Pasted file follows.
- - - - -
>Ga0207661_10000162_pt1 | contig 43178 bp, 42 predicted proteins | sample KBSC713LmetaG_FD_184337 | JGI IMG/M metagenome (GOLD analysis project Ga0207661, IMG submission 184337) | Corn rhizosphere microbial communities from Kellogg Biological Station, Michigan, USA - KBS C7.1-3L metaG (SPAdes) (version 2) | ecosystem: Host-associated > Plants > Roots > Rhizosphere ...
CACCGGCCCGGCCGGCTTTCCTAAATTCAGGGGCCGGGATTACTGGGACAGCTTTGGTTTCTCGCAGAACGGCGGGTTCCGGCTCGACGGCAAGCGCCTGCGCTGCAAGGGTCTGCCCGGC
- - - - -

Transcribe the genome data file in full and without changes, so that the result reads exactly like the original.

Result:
>Ga0207661_10000162_pt1 | contig 43178 bp, 42 predicted proteins | sample KBSC713LmetaG_FD_184337 | JGI IMG/M metagenome (GOLD analysis project Ga0207661, IMG submission 184337) | Corn rhizosphere microbial communities from Kellogg Biological Station, Michigan, USA - KBS C7.1-3L metaG (SPAdes) (version 2) | ecosystem: Host-associated > Plants > Roots > Rhizosphere ...
CACCGGCCCGGCCGGCTTTCCTAAATTCAGGGGCCGGGATTACTGGGACAGCTTTGGTTTCTCGCAGAACGGCGGGTTCCGGCTCGACGGCAAGCGCCTGCGCTGCAAGGGTCTGCCCGGC